The makers of “Eurovision Song Contest: The Story of Fire Saga” always knew the comedy would climax with a song. They just changed their minds about what the song would mean, what kind of song it would be and what they meant by “climax.”
“In the first few drafts, it was supposed to be a comedic moment,” said Savan Kotecha, the soundtrack’s executive producer and co-composer of the film’s Oscar-nominated song, “Husavik (My Hometown).” The song ends with the character Sigrit, played by Rachel McAdams, sustaining an epically high C sharp. “Her mom would say, ‘You’re the only one who can hit that note.’ It was this magical ‘spirit note.’ And at the end, everyone was going to have this orgasm,” Kotecha said.
But along the way, director David Dobkin and co-writers Will Ferrell and Andrew Steele “realized the core of this movie is Sigrit’s journey. Rachel played Sigrit with so much heart, I think that also changed things. David realized it had to be a tear-jerker moment.”
Sigrit is the musical partner and best friend of Ferrell’s Lars, a wannabe pop star from their small Icelandic town whose quest for fame blinds him to her charms. When the filmmakers let the intended comedic ending became a more emotional one, the song changed with it. (“Toward the end of production, there were, like, 90 different versions,” Kotecha said.)
At first, said co-composer Fat Max Gsus, “it almost had a kind of Coldplay feel to it, which changed to being more film-like, more soundtrack-like. We changed keys a few times.”
“Yeah, when it was more Will,” Kotecha said.
“There was also a way-more ‘Eurovision’ version, almost a disco vibe to it,” said co-composer Rickard Goransson. “So it went this way, then another. We had the basic idea from the beginning, but I always felt that ‘hometown’ idea hit hard. ‘Is there a way to keep that ‘hometown’ part?’ ”
Kotecha pointed out that he and his collaborators, along with the likes of fellow pop hit-makers Max Martin and Shellback, are part of “a Swedish mafia, but I’m the Indian guy.” Kotecha and Goransson’s past collaborations include smashes for Ariana Grande: “Bang Bang” and “God Is a Woman.”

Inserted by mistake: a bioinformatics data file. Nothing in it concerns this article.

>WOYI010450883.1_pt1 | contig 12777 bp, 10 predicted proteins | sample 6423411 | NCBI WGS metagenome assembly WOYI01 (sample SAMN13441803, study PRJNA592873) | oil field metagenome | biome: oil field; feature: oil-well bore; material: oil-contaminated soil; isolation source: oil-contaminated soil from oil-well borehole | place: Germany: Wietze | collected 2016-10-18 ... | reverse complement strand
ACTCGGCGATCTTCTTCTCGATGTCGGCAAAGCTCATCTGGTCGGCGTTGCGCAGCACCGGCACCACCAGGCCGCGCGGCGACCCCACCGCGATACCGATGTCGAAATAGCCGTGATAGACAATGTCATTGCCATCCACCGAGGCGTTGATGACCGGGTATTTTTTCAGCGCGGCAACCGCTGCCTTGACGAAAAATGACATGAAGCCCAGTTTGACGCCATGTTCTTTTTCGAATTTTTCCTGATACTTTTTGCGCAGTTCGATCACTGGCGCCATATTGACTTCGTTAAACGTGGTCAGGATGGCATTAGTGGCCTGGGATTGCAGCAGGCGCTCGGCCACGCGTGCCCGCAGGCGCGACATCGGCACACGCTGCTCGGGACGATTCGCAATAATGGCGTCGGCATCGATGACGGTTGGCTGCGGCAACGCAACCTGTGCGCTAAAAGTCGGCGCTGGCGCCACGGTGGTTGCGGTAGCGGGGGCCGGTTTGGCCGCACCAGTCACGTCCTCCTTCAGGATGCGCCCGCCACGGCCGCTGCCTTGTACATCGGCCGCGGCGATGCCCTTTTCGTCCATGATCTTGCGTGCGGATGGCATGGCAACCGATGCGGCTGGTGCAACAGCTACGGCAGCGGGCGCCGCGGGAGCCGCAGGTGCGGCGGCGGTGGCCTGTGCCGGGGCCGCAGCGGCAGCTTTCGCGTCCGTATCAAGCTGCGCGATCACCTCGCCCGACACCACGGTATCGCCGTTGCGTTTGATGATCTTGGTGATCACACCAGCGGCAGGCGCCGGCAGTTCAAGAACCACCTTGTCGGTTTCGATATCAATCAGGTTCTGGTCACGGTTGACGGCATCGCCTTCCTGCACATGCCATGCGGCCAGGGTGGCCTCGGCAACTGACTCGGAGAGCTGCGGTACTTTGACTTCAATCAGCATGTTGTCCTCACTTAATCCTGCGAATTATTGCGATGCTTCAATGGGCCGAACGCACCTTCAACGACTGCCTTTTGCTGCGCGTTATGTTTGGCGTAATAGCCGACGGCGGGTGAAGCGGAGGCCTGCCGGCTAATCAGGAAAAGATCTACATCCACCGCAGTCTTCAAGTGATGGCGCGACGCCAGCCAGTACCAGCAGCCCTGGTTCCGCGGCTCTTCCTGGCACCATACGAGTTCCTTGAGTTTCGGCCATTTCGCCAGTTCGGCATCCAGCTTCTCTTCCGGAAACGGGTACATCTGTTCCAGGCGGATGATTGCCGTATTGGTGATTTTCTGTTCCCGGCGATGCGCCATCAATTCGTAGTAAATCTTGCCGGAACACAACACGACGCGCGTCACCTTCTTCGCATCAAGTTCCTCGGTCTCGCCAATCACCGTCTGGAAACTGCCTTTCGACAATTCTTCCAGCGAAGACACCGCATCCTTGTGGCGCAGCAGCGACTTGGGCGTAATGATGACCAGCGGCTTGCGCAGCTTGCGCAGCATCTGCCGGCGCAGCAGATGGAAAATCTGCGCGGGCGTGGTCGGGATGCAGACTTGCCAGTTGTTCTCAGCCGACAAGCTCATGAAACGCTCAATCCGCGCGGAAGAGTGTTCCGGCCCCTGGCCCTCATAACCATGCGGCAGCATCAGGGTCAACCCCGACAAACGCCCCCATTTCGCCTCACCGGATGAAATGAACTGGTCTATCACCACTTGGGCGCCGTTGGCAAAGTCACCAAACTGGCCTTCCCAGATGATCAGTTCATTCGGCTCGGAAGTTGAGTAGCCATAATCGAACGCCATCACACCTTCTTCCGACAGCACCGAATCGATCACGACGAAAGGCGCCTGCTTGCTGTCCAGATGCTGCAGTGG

Gsus said his Swedish background helped with “Husavik’s” lyrics, a valentine to the characters’ Scandinavian hometown.
“I was imagining myself in Sigrit’s position, how she’s feeling about her hometown. I started thinking about mine,” he said. “When I went in my mind to Husavik, I started hearing sea gulls. There are a lot of sea gulls in my hometown, Karlskrona, Sweden, as well. The only thing we don’t have is mountains, and Husavik has mountains.”
“And whales,” interjected Goransson, referring to the song’s chorus, which contains the only lyrics that might fit the kind of novelty song the filmmakers probably imagined for the film’s original ending.
After some touching lines about realizing what’s most important to her, Sigrit sings of her hometown, “Where the mountains sing through the screams of sea gulls/ Where the whales can live ’cause they’re gentle people …”
“That second line is so widely misinterpreted all the time,” Gsus said with a jolly smile as the other two laughed. “The people of Husavik are gentle, and that’s why the whales can live there. But it definitely gets lost in translation; I’ve seen so many people writing about the whales being gentle people.”
The song also conveys character in ways that make the three laugh.
“It’s finally Sigrit’s moment to shine when it’s always been Lars” getting the spotlight, Gsus said. “She sings, ‘You want the world, all the neon lights and billboards …’ and he takes the liberty to steal the moment; he starts singing ‘Ooh, ooh.’ ”
When Kotecha was working on his first song for the film and they needed a female singer, a collaborator said, “ ‘My friend, Molly, is in town. She’s, like, a big artist in Sweden,’ ” Kotecha said. In walked Molly Sanden. “She nailed it. When everyone heard that, they said, ‘Can she do the other songs?’ She’s practically, like, an Adele in Sweden; she’s a massive pop star in Sweden.”
She performed Sigrit’s vocals, but as gorgeous as Sanden’s voice is, they had no idea if she could muster the “spirit note” for “Husavik.”
“The important part was to channel a huge, operatic feel, much in the way Roy Orbison ends his songs, that’s just so beautiful. We didn’t have any respect for how high Molly actually can sing,” said Gsus, laughing.
“I spoke with her today,” Kotecha said of Sanden realizing she could be performing at the Oscar ceremony. “She was like, ‘I’m trying to practice the note!’ ”
She’s not the only one for whom the nomination is a high note. Goransson said. “I was up at 5 to watch the announcement, and I just started screaming. Woke up my girlfriend. I still really can’t grasp it, to be honest.”
Kotecha said from Stockholm, “I was picking my kids up from school, like, 30 minutes after I found out. Then my 5-year-old got elected to student council, so I was a very far distant second place in my house yesterday.”
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